How to Train Children’s Palates from the Cradle On
Jeannette Bessinger and Tracee Yablon Brenner
America is in the midst of an epidemic of childhood obesity that is creating a health crisis for our kids.
According to the Nestlé Nutrition Institute’s often referenced Feeding Infant and Toddler Study (FITS), many U.S. children are eating a poor quality diet too high in calories and too low in nutrition. About one in three older babies and toddlers are not eating a single vegetable on a given day, and eating habits don’t improve as children get older.
Today’s typical American diet is clearly not working. According to a benchmark National Cancer Institute study, only 1 percent of all children between the ages of 2 and 19 years met all requirements of the U.S. Department of Agriculture Food Guide Pyramid. Sixteen percent of the children met none of the pyramid recommendations. In 2010, the American Dietetic Association (ADA) reported that upwards of 23 million U.S. children and adolescents are now overweight or obese and currently at risk for other health problems associated with obesity. That’s nearly one in three children.
Nationwide efforts to address these health issues have demonstrated that early prevention is easier than intervention after problems have taken hold. Parents can begin cultivating healthy eating habits in their children right from the cradle. Establishing a few key parental practices can have long-ranging benefits for the family.
The first tip is to keep a neutral attitude about food, even if it’s counterintuitive. When introducing solids to a child, it is helpful to present the foods in a relaxed, neutral way, with no pressure to eat them. As the youngster grows, avoid labeling certain foods as good, bad or even healthy to sidestep the response, “This is good for me? I don’t like it!”
Parents do well to remain patient. It can take up to 15 presentations before a child is willing to try something new, and then several tastings before they decide they like it.
It also helps to offer a variety of flavors from a very young age to familiarize children with many dimensions of tastes and textures. Though babies initially prefer sweet tastes above all others, as youngsters grow, their preferences tend toward what is familiar. When introduced early on to variety and consistently offered healthy whole foods, including all the veggies, these come to comprise their preferred diet.
It’s always wise to offer food to children only when they are actually hungry. When kids eat a continuous flow of simple carbohydrates, such as white crackers and sweetened cereals or even 100 percent juices, it keeps their blood sugar levels slightly elevated, which can create problems.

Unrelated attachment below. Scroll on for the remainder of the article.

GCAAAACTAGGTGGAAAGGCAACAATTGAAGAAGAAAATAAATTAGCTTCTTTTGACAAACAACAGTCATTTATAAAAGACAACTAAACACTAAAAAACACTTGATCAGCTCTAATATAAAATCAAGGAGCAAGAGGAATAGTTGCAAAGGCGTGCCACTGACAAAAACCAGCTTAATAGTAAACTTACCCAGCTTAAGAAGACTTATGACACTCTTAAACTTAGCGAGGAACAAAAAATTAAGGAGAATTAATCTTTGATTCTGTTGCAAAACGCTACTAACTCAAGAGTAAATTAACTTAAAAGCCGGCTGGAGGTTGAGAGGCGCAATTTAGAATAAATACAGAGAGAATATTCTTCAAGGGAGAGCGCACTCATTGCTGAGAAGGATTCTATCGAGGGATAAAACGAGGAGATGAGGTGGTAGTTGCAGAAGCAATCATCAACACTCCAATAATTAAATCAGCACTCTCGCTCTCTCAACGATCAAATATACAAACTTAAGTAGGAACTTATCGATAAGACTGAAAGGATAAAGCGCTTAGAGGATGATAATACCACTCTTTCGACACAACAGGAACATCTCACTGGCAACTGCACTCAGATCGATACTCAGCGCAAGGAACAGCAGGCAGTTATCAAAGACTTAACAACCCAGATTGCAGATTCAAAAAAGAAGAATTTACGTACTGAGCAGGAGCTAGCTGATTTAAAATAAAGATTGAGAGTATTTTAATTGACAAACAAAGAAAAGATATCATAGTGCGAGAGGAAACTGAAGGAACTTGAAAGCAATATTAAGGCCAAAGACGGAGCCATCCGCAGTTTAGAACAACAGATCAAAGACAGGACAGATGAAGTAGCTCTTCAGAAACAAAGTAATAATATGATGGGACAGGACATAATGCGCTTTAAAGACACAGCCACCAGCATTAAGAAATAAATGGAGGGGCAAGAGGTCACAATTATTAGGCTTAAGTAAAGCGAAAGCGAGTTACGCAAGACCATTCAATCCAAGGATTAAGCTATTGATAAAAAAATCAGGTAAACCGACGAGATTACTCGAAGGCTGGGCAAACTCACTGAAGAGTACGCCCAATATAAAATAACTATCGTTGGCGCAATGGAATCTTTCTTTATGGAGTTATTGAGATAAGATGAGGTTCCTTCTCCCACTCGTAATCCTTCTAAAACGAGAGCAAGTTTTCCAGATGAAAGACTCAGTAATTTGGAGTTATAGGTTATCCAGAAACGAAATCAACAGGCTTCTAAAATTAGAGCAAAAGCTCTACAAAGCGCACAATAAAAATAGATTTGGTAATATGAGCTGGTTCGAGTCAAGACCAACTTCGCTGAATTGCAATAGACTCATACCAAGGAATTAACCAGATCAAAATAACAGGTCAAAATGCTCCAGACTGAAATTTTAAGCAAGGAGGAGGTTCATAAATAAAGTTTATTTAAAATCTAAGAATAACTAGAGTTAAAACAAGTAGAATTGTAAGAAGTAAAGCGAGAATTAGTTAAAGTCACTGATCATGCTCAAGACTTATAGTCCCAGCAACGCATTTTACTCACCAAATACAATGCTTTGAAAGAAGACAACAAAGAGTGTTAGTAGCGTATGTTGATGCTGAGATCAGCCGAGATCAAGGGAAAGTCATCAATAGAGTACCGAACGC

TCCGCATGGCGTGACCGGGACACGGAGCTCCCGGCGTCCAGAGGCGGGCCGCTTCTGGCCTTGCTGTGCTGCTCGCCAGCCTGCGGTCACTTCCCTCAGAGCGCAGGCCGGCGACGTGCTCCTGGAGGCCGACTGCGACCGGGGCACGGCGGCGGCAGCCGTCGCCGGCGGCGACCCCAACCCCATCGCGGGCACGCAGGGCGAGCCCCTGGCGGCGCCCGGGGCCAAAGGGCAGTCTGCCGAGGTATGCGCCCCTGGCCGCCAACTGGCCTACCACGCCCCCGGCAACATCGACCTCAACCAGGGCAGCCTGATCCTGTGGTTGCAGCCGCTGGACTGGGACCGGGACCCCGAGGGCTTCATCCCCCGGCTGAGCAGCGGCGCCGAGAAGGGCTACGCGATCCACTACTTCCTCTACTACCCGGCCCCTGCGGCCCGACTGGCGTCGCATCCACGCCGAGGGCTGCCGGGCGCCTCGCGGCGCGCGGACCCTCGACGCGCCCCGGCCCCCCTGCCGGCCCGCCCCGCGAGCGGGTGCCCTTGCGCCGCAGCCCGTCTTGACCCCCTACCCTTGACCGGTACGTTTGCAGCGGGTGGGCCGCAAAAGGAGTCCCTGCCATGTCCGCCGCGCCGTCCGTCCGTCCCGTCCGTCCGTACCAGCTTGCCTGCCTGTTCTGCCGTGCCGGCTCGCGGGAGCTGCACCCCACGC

Nutritionists see first-hand how such a diet prevents the true hunger signal from turning on fully, which in turn can cause little ones to act finicky about certain foods, especially vegetables. It can also prompt them to eat less of more nutritionally balanced foods on their plate at mealtimes.
In children who have any type of blood sugar sensitivity, the more sweet foods they eat, the more they will tend to want. If a parent wants to offer a sweet snack, include some additional fiber, protein or healthy fat to balance it, since these nutrients act as a time-release mechanism for sugars and will help to regulate a more natural appetite rhythm.
According to the ADA’s Pediatric Manual of Clinical Dietetics, vegetarian children tend to be leaner than their non-vegetarian peers, it doesn’t mean that simply eliminating meat is a recipe for obesity prevention. According to the American Dietetic Association, a varied and appropriately planned vegetarian diet can meet all of a growing baby and toddler’s nutritional needs. But it is even more crucial to keep the blood sugar levels balanced in vegetarian toddlers, because they aren’t receiving proteins from animal sources. On the plus side, young vegetarians are more likely to eat a broader range of fiber and micronutrient-rich fruits, veggies and beans.
To encourage reluctant youngsters to eat more vegetables, try roasting them, especially green produce and root veggies. Also serve a new vegetable in a way similar to one that they already like; e.g., baking homemade sweet potato fries cut in familiar shapes. Kid-size veggies like mini-broccoli trees or baby carrots have appeal. Dressing up plain veggies with dips and shakers of a mild herb, spice, parmesan cheese, ground seeds or wheat germ adds to the fun.
Finally, encourage toddlers to help out in the kitchen by asking them to wash and sort the veggies or arrange them in a pretty way on the platter. If children are involved in preparing foods, they are more likely to eat them.
Jeannette Lee Bessinger, an award-winning lifestyle and nutrition educator, and Tracee Yablon Brenner, a registered dietitian, founded RealFoodMoms.com. These certified health counselors have co-authored two practical guides for families: Great Expectations: Best Food for Your Baby and Toddler and Simple Food for Busy Families.